I wouldn't use the word 'position' how you use it there, but yes - you could call the 6th mode of the major scale the natural minor. Personally, as I've said in my answer to Flavor of the modes in melody, I don't like to think of the modes as coming from a major parent scale - I think of the diatonic scale (i.e. the note pattern, without any particular root) as the "parent" concept, and then of major/minor tonality and modal tonality as both being concepts derived from that.

Now I would like to learn the minor scales.

First can I just double check that you know how to play particular major scales first, by identifying the root on the fretboard, and playing the major scale pattern based on that root? For example, The way I would play an A major scale would be to:

  • find an A note on the fretboard
  • play the major pattern scale, starting with that A note as the root

tweaking one of the diagrams from the video, that's:

A major

Note that we've started on A as the root (fret 5 on the low E string), and then played finger patterns that are the same as pattern 1 in the video - because pattern 1 in the video is the major scale pattern starting on the first string.

Another way to play it that's less of a stretch:

A major

That's just another way to play the A major scale starting on the low E string. Note the roots circled in red.

Once you get to the point where if someone asked you to play "A major", or "B major", or "D-flat major", you could do it instantly, it should be just as clear what you have to do to play any natural minor scale - identifying the root on the fretboard, and playing the natural minor scale pattern based on that root. You can think of that minor pattern as being the "pattern 6" you were taught in that video, if that helps you; personally I prefer just to think of it as 1, 2, ♭3, 4, 5, ♭6, ♭7, 8, and then spot those intervals from my root (as suggested in Would it be a good idea to memorize relative interval positions on guitar?). It saves me from having to spend any more time learning scale shapes.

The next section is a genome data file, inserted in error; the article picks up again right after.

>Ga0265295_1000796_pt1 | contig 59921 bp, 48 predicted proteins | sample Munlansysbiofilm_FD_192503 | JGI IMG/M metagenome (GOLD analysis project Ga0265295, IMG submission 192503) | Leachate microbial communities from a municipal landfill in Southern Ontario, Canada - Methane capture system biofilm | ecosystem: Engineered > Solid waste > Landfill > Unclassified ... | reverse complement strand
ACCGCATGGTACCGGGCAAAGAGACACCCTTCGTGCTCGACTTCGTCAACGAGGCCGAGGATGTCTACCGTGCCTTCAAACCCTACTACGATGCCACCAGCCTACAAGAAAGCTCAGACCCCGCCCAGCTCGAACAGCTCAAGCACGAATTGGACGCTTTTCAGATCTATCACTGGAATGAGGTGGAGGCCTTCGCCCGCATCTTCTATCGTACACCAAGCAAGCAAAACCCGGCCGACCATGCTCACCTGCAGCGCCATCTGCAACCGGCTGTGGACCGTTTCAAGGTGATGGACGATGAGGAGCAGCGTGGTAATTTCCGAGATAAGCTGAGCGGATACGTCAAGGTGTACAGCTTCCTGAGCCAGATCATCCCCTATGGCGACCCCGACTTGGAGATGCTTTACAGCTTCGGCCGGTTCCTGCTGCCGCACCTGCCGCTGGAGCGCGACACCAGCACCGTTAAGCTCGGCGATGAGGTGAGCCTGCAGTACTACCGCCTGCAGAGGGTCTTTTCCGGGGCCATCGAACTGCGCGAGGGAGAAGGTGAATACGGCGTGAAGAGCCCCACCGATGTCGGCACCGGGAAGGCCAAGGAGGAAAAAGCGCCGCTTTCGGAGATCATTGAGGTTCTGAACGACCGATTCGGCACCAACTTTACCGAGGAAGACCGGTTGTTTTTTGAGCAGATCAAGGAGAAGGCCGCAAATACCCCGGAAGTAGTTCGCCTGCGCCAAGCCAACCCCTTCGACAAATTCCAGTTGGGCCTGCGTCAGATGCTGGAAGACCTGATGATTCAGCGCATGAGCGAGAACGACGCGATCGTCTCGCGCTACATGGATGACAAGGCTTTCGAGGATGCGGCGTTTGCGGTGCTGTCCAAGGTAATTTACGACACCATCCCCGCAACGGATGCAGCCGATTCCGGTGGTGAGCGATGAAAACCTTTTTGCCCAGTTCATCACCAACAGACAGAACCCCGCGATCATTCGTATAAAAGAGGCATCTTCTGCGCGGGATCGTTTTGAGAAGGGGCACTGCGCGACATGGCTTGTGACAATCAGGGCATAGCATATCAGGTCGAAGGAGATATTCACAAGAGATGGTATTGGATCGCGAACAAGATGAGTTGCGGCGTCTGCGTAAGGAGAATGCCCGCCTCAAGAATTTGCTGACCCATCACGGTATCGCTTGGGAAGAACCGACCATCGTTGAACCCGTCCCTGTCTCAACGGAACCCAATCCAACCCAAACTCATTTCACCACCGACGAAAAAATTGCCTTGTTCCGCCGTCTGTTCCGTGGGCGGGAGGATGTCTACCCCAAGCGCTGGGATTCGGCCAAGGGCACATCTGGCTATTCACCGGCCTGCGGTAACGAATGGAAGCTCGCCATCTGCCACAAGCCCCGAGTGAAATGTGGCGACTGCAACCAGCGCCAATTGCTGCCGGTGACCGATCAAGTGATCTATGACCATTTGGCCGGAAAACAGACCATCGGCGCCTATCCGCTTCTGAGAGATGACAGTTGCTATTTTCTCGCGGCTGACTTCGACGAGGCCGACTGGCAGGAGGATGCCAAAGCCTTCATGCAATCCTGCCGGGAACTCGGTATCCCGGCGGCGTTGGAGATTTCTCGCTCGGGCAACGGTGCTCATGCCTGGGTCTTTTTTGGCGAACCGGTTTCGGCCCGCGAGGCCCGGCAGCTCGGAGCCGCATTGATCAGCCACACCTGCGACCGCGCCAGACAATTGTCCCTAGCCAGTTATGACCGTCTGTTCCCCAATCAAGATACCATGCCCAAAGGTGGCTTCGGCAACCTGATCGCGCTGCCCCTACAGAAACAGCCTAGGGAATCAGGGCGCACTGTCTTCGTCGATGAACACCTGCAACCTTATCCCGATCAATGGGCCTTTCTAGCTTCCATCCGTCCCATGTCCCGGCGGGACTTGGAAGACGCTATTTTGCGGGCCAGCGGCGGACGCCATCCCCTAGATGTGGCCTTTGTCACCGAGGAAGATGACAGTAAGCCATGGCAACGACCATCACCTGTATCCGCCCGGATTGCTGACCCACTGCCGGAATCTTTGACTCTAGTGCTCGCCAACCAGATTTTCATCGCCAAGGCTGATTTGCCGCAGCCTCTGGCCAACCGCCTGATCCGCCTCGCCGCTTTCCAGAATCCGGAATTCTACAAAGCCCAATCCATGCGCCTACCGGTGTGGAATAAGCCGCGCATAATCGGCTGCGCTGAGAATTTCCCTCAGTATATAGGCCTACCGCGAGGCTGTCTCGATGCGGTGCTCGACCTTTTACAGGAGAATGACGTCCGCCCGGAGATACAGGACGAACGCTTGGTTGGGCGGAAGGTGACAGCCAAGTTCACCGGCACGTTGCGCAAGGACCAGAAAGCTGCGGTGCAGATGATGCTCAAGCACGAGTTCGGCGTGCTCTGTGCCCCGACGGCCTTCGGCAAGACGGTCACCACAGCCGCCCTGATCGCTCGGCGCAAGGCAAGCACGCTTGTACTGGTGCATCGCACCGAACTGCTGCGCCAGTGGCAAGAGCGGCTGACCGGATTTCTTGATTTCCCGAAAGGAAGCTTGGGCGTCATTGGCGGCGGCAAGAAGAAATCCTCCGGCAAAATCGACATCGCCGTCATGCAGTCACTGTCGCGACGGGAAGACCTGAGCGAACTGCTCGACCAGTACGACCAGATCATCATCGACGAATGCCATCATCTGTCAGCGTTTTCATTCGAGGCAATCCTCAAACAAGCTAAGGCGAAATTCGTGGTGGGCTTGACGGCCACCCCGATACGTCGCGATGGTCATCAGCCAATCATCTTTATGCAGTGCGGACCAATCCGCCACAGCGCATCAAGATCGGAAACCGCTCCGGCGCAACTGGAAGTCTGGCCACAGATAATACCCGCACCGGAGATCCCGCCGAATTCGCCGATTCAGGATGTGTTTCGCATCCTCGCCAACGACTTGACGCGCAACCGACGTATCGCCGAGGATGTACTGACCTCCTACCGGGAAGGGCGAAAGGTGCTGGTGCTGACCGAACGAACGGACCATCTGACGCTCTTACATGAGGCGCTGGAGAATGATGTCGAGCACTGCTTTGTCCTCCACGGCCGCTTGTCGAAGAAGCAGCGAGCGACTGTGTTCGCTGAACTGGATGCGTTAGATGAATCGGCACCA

It might be that you've already started to think of things in the way suggested in that video, in which case my advice here might not make much sense to you. I can see that there are other sites on the internet that basically agree with what that video says, but I think it's confusing. If it wasn't, you wouldn't be here asking this question!

Now, coming to the E minor scale, my understanding after reading your answer is that I can use the same 7 G major scale positions to play E minor scale with the only difference being that the start and the end of the E minor scale has to be with the note E in that pattern?